by Nehemi’EL Simms
Among the environmental injustice issues facing this country is the growing national water crisis impacting cities throughout the nation related to access to fresh water.
Moreover, the recent U.S Census records show that this public health crisis is predominant in areas with mostly Black residents. Cities like Washington, D.C.; Houston, TX; Las Vegas, NV; Baltimore, MD; Jackson, Miss., and Benton Harbor, Michigan have been widely reported, but there is one city where it appears all issues have collected, making it the quintessential example of neglect: Flint, Michigan.
Flint’s problems began in 2014 when the city decided to redirect the source of its water supply from Lake Huron to the Flint River. The switch was declared a cost-reduction effort. Complaints mounted and became national about the foul smell, taste, and coloring of the water coming from kitchen and bathroom faucets, plus the rashes and loss of hair. Eventually, the Michigan State Civil Rights Commission determined that the government’s slow and pathetic response to the suffering community was a “result of systemic racism.” Then tests revealed that the contaminated water was attacking the health of children, and the blood lead levels were soaring.
According to the U.S Census, Flint, Michigan, is 56.7 % Black people; 12% of the population, above 25, has a bachelor’s degree or higher; and the median household income is $32,358 compared to $74,580 of the average American.
Flint, as a social phenomenon, perhaps, is best explained by the formerly Detroit-based scholar, “organic intellectual,” labor activist James Boggs (1919-1993), author of The American Revolution: Pages from a Negro Worker’s Notebook in 1963.
In Boggs’s essay, “The Myth and Irrationality of Black Capitalism,” he observes that “the physical structure and environment of the black community is undeveloped not because it has never been at a stage of high industrial development but because it has been devastated by the wear and tear of constant use in the course of the industrial development of this country.” This is consistent with the history of Flint—the birthplace (in 1908) of industrial powerhouse General Motors (GM).
A case study by Michigan State University entitled “Long-Term Crisis and Systemic Failure: Taking the Fiscal Stress of America’s Older Cities Seriously” traces the history of Flint’s social and economic standing to variables besides the booming automotive industry. For example, the study shows that the Flint River provided the “natural resources to create successful commerce” for markets like “fur trading, lumber, the manufacture of carriages and eventually the production of horseless carriages.”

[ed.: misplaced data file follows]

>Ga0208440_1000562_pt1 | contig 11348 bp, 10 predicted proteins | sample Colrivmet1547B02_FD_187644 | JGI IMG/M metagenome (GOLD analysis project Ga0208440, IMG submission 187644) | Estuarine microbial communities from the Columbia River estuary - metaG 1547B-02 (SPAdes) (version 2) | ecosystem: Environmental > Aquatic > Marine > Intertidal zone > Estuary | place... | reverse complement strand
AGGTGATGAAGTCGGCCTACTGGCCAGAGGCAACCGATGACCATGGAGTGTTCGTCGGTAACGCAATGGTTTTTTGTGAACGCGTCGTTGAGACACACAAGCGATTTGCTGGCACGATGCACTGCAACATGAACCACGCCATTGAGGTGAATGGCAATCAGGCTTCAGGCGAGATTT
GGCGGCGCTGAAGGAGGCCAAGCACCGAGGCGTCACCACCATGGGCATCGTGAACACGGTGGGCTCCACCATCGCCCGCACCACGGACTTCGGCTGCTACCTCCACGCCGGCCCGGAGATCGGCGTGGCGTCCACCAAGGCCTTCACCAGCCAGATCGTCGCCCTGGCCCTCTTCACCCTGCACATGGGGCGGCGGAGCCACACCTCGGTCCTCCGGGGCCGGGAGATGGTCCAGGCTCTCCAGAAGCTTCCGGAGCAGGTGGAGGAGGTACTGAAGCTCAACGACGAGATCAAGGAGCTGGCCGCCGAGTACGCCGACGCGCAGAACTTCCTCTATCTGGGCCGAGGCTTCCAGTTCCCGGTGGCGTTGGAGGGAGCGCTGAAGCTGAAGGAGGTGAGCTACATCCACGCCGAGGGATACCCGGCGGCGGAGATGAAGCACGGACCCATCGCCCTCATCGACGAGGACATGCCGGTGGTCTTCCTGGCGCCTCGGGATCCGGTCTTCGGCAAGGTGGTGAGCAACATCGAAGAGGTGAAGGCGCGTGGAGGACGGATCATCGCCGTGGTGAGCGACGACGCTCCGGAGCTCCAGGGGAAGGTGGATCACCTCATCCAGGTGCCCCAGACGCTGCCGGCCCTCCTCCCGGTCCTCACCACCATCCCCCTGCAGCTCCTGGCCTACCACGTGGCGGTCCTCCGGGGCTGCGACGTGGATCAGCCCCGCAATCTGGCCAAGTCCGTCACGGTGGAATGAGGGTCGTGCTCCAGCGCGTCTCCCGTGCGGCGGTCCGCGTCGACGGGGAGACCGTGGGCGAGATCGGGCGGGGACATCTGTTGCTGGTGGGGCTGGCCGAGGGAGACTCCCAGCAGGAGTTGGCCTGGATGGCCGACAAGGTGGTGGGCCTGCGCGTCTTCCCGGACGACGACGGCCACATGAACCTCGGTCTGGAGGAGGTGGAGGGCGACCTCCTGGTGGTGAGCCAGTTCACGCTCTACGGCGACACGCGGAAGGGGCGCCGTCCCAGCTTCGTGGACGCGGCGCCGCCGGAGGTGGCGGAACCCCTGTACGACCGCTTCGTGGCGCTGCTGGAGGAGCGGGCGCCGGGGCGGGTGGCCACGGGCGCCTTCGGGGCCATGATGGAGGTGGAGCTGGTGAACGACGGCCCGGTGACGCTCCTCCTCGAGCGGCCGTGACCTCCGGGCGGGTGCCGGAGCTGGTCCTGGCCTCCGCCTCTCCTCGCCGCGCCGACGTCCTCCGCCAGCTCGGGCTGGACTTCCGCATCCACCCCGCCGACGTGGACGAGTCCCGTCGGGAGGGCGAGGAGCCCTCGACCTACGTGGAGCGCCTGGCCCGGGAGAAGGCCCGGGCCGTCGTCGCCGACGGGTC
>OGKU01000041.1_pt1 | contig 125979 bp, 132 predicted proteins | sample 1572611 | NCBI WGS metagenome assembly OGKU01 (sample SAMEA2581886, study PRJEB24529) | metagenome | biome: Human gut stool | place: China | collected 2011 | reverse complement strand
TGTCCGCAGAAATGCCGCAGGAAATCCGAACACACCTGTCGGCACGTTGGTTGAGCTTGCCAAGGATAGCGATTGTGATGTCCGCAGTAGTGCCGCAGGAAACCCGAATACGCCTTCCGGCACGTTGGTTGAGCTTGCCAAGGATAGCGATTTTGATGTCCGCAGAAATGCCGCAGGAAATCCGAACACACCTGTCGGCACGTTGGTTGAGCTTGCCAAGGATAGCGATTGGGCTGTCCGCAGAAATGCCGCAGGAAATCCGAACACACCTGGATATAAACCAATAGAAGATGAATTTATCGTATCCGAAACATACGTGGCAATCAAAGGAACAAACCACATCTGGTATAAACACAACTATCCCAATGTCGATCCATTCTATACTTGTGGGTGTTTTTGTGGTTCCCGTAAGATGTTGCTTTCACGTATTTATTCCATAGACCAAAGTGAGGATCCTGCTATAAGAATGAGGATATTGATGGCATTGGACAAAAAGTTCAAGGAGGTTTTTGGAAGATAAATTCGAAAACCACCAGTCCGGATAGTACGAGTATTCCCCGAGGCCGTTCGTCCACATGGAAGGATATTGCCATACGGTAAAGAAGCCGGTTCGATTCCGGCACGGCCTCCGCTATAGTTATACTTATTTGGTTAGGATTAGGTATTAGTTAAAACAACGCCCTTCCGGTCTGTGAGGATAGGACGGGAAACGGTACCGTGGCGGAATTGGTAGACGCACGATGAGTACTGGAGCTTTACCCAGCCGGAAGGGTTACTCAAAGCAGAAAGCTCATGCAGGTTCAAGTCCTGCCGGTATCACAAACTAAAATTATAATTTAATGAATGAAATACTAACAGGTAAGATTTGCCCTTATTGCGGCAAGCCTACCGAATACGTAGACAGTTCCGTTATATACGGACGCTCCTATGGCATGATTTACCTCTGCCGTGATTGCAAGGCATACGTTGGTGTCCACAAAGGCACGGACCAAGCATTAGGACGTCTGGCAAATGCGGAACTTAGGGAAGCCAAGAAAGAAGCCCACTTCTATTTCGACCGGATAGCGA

Flint was what a MyCityMagazine article called “unstoppable in vision and immeasurable in charm.” However, by the mid-1980s, General Motors began to downsize, and by 2010, it had laid off 80,000 workers and closed several factories, which were important sources of middle-income salaries for the Black community.
What was once an affluent city, blessed with industrial vigor and an economy emanating from the Flint River, became, to quote Boggs, a community in “decay,” or ”the end result and aftermath of rapid economic development.”
Flint is still dealing with the ramifications of what President Barack Obama declared a national emergency. The legacy of the Flint Water Crisis is alive and well in the minds of natives who recall showering themselves and their children in lead-infused water.
Thirty-year-old Flint native Tarrell McDaniel, who has lived in the city since 1999, recalls the smell of rotting eggs and the sight of brown water from his faucet. McDaniel explained that in 2014, the city of Flint, $21 million in debt, looking to cut its budget, decided to change its water supply from the Detroit-supplied fresh-water Lake Huron, one of the five Great Lakes, to the Flint River.
“City officials decided to stop buying water from Detroit and switch to the water in the Flint River,” McDaniel said. “But everyone knows that the Flint River water is terrible. We find trash, dead bodies, and all kinds of other things in there.”
Tarrell’s lamentations of municipal negligence are matched only by his deep regrets concerning the lack of proactivity on the part of the Flint community to do something about the problem. “It is the children of Flint that really got the hard end,” McDaniel’s said, alluding to the fact that thousands of children – some estimates from leading pediatrician and researcher Dr. Mona Hannah-Attish point figures north of 14,000 – still suffer from lead poisoning that affects cognitive abilities.
Using the toxic Flint River as a water source to save money resulted in water moving through old pipes, loosening lead fragments and causing deadly leaching into the water supply. The New York Times reported that “30,000 school children (were) exposed to (the) neurotoxin known to have detrimental effects on children’s developing brains and nervous systems.”
The Flint Water Crisis sits at the intersection of so many different discussions, among them the deterioration of America’s inner-city infrastructure caused by corporations taking jobs out of the country to exploit cheaper labor in other poor countries, the reactionary nature of Black communities in relation to systemic issues like environmental racism; as well as the ability of Black communities to respond to crises with a grassroots self-determined attitude.
It is imperative that we see Flint not as an isolated incident but within the context of the wider system of environmental racism and the rapacious tendencies of capitalist exploitation as deep discussions of the necessity of self-determination amidst Black people/communities continue.